Method method2 = cls.getMethod("getCollection", new Class[] {});
        System.out.println(method2.getGenericReturnType());
   }

}

The above code will output what is shown below. This is because the "getCollection" method is in the context of AbstractCollection and not TestReflection. This is to ensure backwards compatibility of the Java binaries:

java.util.List<java.lang.Integer>
java.util.List<T>

Alternative Approach

If the items in the collection will be annotated with @XmlRootElement, then you could achieve what you want to do with the following:

import java.util.ArrayList;
import java.util.List;
import javax.xml.bind.annotation.XmlAnyElement;

public abstract class AbstractCollection<T> {

    protected List<T> collection = new ArrayList<T>();

    @XmlAnyElement(lax=true)
    public List<T> getCollection() {
        return collection;
    }

}

And assuming Person looks like the following:

import javax.xml.bind.annotation.XmlRootElement;

@XmlRootElement
public class Person {

}

Then the following demo code:

import javax.xml.bind.JAXBContext;
import javax.xml.bind.Marshaller;

public class Demo {

    public static void main(String[] args) throws Exception {
        JAXBContext jc = JAXBContext.newInstance(PersonCollection.class, Person.class);

        PersonCollection pc = new PersonCollection();
        pc.getCollection().add(new Person());
        pc.getCollection().add(new Person());

        Marshaller marshaller = jc.createMarshaller();
        marshaller.setProperty(Marshaller.JAXB_FORMATTED_OUTPUT, true);
        marshaller.marshal(pc, System.out);
    }

}

Will produce:

<?xml version="1.0" encoding="UTF-8" standalone="yes"?>
<person_collection>
    <person/>
    <person/>
</person_collection>

For more information see:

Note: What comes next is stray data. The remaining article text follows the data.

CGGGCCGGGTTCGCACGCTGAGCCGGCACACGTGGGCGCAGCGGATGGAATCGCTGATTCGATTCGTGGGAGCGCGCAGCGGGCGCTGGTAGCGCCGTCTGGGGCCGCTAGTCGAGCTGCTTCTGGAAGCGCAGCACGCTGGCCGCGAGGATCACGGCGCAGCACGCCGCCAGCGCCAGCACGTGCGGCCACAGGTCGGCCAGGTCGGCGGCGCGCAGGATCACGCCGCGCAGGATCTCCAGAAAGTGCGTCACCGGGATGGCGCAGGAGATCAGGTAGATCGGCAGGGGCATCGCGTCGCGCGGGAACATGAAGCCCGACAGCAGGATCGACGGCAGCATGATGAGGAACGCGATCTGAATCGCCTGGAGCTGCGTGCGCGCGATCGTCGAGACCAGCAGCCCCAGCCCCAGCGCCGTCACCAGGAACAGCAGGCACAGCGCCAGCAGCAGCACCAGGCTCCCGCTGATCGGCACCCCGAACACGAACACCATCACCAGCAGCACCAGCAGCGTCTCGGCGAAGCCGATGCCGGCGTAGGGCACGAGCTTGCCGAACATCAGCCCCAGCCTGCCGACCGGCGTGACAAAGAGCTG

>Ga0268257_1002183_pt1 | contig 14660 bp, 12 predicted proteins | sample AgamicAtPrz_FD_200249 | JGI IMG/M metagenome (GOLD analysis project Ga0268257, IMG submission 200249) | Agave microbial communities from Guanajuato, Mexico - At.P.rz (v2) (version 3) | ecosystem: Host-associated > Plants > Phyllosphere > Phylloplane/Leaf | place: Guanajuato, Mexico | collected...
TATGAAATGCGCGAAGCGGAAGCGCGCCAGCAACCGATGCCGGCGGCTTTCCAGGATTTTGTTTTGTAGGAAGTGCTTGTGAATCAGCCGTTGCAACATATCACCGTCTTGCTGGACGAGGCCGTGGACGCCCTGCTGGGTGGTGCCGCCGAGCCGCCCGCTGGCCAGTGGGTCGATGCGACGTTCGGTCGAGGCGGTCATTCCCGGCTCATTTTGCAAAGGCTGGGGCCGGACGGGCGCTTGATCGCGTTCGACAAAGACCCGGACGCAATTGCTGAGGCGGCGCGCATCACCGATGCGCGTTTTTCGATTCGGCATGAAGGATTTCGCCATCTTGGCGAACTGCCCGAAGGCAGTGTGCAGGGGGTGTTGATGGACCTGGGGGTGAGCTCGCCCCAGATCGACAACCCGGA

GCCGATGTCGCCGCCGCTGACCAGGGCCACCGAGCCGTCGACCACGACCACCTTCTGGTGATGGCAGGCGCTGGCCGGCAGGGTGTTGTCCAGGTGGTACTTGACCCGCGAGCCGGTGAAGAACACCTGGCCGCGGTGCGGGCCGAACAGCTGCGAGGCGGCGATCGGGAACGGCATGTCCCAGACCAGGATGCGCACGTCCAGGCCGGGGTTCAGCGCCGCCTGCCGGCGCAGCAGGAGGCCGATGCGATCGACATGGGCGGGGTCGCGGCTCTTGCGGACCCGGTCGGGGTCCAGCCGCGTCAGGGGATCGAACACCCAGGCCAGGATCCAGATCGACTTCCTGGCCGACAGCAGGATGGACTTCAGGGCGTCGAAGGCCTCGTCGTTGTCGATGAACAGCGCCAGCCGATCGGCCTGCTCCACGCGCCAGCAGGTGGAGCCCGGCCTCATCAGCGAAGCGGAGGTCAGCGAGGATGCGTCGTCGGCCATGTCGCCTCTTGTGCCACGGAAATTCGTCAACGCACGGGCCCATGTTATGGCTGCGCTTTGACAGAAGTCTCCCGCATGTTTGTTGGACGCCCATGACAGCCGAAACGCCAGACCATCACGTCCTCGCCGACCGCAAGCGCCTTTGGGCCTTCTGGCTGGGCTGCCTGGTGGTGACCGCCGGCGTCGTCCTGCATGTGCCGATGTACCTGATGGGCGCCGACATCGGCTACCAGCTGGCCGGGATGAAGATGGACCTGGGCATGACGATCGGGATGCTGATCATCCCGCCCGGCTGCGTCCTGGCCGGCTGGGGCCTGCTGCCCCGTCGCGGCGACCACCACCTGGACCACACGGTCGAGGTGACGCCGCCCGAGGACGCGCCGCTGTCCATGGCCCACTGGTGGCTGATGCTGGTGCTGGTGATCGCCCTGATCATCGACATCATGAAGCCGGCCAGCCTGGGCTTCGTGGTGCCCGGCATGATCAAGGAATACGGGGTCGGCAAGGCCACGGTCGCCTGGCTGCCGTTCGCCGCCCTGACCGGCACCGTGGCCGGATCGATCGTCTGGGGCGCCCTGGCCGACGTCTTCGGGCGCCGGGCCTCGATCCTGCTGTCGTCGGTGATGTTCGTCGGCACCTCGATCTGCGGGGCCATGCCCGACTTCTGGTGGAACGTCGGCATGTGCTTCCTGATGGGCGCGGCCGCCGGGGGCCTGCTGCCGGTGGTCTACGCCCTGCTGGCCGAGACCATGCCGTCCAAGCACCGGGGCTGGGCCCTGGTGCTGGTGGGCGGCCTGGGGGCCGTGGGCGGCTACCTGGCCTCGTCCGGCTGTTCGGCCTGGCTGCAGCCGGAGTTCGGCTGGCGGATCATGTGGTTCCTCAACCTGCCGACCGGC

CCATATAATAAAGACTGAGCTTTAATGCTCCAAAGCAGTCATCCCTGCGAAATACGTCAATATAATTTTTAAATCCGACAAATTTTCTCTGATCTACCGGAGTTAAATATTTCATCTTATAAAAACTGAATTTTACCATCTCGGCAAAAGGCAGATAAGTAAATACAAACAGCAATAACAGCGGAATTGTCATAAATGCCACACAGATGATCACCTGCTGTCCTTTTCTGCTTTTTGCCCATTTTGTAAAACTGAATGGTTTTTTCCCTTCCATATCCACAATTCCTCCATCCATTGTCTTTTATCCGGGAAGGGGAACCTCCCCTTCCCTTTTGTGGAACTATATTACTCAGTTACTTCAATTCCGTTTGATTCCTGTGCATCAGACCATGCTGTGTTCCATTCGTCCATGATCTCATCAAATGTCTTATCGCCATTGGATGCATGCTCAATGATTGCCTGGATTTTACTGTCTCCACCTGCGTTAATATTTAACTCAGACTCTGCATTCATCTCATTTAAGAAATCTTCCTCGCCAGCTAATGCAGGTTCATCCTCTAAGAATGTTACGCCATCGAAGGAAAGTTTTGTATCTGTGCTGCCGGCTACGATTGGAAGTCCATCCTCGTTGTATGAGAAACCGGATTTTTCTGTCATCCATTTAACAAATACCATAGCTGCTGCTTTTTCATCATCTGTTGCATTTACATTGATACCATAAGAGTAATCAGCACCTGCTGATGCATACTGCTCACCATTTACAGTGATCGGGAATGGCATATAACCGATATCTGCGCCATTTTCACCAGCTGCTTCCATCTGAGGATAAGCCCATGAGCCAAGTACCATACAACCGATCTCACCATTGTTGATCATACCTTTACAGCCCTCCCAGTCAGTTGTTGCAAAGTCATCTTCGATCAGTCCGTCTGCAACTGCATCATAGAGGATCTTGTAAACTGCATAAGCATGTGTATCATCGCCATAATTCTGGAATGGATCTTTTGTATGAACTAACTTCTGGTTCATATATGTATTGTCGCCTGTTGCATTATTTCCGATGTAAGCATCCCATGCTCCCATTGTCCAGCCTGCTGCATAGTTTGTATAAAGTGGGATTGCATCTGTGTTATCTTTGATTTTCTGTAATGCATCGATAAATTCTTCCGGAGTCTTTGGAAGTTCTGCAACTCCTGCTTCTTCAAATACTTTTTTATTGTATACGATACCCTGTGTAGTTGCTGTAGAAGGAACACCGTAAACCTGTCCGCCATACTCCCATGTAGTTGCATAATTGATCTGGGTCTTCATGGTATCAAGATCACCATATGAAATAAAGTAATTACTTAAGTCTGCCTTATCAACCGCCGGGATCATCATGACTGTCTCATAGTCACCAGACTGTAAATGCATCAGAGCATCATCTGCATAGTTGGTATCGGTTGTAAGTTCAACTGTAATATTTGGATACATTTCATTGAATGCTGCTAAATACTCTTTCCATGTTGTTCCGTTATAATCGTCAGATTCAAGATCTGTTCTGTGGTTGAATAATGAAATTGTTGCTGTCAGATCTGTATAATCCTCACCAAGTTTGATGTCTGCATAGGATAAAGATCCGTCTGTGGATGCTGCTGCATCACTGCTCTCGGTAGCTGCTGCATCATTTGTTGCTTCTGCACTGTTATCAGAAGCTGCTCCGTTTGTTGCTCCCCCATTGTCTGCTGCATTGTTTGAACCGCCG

share|improve this answer
    
In this case, though, can't we just read the generic type from the subclass (<String>)? I can't find a good tutorial on JAXB that does not involve an XML schema. I hand-coded my classes and need to annotate them so that they marshal/unmarshal correctly. I have it working well if I do not refactor to an abstract superclass, but I dislike the amount of boilerplate code that produces. –  Ralph Mar 24 '11 at 13:19
    
@Ralph - The trick is knowing that <String> from the subclass can be applied to the List (I'm hoping there is a way). I have added an alternate approach to my answer that may work for you. My blog is a good example of using JAXB starting from classes: bdoughan.blogspot.com –  Blaise Doughan Mar 24 '11 at 13:23
    
Your edit looks right on target. I'll have to play with it. I'll take a look at your blog. –  Ralph Mar 24 '11 at 13:23
    
@Ralph - You may find the following article useful: bdoughan.blogspot.com/2010/08/… –  Blaise Doughan Mar 24 '11 at 13:26
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I think what you are asking is not possible due to type erasure. Any generic solution would lose the "type" of the container needed for unmarshalling.

share|improve this answer
    
I believe that I can get the type information using reflection (if necessary). The method java.lang.reflect.Field.getGenericType() returns a Type object (probably instance of TypeVariable) that can be used to retrieve the actual type of the collection. In the worst case, I can have each subclass constructor pass a single Class<?> parameter of its "child" type to AbstractCollection. –  Ralph Mar 22 '11 at 13:00
    
I hope you are right but I think there is a limitation there; honestly, I can't remember the caveats of reflection and generics right off the top of my head, only that some exist. –  Andrew White Mar 22 '11 at 13:05
    
See the update to my question. –  Ralph Mar 22 '11 at 13:57